NIFA Surgical e-News, December 23, 2013

Name: Victoria Rice

Credentials: RN, CNOR, RNFA

Student Status: Graduated from NIFA’s RNFA program Nov. 2012

City and State: Seattle, WA

Current Position: Surgical Nurse, University of Washington Medical Center. General Surgery and Da Vinci.

NIFA-sponsored Medical Mission: Ghana with Dr. Glenn Geelhoed, summer 2013

Was this your first medical mission? No, I had been on two others to Mexico doing cataract surgery. Also, this was my third trip to Africa, so I was prepared in many ways for that.

What was your day-to-day experience like? The clinic days were very challenging, very demanding. We started at 7 in the morning and frequently would go until 6 or 7 in the evening. We would do up to 30 surgeries in a day, with two tables running side by side. It was very intense. The conditions were very hot, very humid. You didn’t have a lot of things you’re used to having at home in an American operating room: no bogie, no electrocautery, no general anesthesia–most patients got about 10 ccs of local anesthesia. No drapes. We sterilized instruments in a pressure cooker.

We had opportunities not just to perform surgeries but also to take patients in a clinical capacity. We had an incredible Ghanaian land team in place–volunteer translators, nurses. They were wonderful to work with–tireless, friendly, fun, knowledgeable, compassionate. It was wonderful for us to work shoulder to shoulder with the local people and a great experience for them, too.

What was it like working with Dr. Geelhoed? I was very impressed with his can-do spirit. Whatever we had to work with, that’s what we had to work with. Nothing dampens his enthusiasm. He’s a very practical, very positive person and he just says, “We’ll just do the best we can.”

He is a great teacher, extremely knowledgeable. He gave us lots of opportunities to assume a leadership role, including in surgery. We got to perform a good deal of the surgeries ourselves under his direction, which was an incredible, fantastic, confidence-building experience. Long hours, long days, lots of challenges. We saw close to 1000 patients in the 10 days of clinics.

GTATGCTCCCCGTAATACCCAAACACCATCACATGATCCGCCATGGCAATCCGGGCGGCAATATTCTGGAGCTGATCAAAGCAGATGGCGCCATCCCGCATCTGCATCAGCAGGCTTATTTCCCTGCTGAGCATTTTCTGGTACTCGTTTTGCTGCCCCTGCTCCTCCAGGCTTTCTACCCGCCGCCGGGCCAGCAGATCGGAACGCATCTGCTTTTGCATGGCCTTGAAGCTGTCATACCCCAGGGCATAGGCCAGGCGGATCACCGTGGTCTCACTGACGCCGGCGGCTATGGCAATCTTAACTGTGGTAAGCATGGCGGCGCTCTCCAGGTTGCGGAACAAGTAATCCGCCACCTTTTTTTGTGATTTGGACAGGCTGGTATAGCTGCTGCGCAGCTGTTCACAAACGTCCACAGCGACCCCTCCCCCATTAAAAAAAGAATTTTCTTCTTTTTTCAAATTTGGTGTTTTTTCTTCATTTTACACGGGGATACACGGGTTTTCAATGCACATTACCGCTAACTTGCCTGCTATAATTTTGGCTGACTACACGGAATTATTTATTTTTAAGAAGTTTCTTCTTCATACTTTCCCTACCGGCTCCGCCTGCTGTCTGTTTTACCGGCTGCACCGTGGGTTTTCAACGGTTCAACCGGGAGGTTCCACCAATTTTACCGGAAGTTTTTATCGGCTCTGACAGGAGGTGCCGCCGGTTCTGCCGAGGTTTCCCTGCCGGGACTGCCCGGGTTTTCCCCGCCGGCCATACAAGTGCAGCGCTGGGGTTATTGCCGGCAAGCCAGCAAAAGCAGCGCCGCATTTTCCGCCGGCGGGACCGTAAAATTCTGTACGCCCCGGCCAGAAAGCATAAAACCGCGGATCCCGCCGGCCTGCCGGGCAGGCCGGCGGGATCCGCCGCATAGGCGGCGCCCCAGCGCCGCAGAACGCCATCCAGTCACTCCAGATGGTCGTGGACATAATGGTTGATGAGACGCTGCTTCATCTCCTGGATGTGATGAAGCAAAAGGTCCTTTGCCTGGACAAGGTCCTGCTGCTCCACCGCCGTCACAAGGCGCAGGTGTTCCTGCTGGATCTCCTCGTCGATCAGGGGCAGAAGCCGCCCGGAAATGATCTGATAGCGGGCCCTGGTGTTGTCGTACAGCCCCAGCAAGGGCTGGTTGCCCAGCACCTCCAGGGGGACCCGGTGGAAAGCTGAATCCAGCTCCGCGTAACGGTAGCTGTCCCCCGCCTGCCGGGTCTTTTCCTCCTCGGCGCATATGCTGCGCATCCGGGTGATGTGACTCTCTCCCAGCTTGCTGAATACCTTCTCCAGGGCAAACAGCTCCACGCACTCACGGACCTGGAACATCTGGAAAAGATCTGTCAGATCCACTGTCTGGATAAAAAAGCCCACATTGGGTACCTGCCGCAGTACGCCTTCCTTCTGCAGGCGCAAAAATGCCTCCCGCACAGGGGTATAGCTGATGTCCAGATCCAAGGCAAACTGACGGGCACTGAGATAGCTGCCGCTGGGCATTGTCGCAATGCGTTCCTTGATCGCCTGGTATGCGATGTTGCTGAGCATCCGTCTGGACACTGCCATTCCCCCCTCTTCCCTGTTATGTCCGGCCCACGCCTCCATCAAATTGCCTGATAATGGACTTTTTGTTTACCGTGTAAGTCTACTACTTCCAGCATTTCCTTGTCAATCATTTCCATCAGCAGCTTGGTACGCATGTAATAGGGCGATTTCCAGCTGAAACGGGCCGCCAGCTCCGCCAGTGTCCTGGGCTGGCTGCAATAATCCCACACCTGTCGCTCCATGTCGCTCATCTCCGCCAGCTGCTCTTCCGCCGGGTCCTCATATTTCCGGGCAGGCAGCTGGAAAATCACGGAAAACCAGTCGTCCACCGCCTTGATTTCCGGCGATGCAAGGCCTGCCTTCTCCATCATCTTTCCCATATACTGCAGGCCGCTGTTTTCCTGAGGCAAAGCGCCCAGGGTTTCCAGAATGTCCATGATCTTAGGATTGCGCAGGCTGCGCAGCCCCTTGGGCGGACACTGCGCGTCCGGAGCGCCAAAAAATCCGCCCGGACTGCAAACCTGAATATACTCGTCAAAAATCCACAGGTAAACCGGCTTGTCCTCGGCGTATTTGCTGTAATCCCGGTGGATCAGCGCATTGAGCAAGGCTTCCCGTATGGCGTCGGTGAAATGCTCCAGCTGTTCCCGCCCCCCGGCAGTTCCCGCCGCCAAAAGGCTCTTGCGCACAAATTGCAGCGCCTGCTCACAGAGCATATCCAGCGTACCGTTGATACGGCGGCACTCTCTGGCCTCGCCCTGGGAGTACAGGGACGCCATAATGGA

What was one scene that particularly struck you while there? With our patients only having 10 ccs of local anesthesia, they were able to feel a lot of what we were doing. One day I was removing a lipoma and Dr. Glenn was just watching me. Every time I would snip the snip the patient would wince and cry. Dr. Glenn said, “You need to get on with it. Hurt him quickly, because you’re not doing him any favors by hurting him slowly.”

The people who came to us really suffered a lot. They were so dignified. So stoic, so grateful, so appreciative. Even after being in a lot of pain on the operating table, after we would put the bandages on and they would get down from the table, “Thank you for coming so far. Thank you for helping me.”

We’d walk back and forth from our host home through the village every morning People ran into the streets to shake our hands, or called from their windows to us during our evening walk, waving and thanking us. I was very touched. And at the clinic, people waited patiently. There would be 100 people waiting when we got there at 7. People would wait all day. I never heard a complaint. People were so gracious. It is touching to see what people must go through to receive health care in many parts of the world; how fortunate we are here to have the services we do.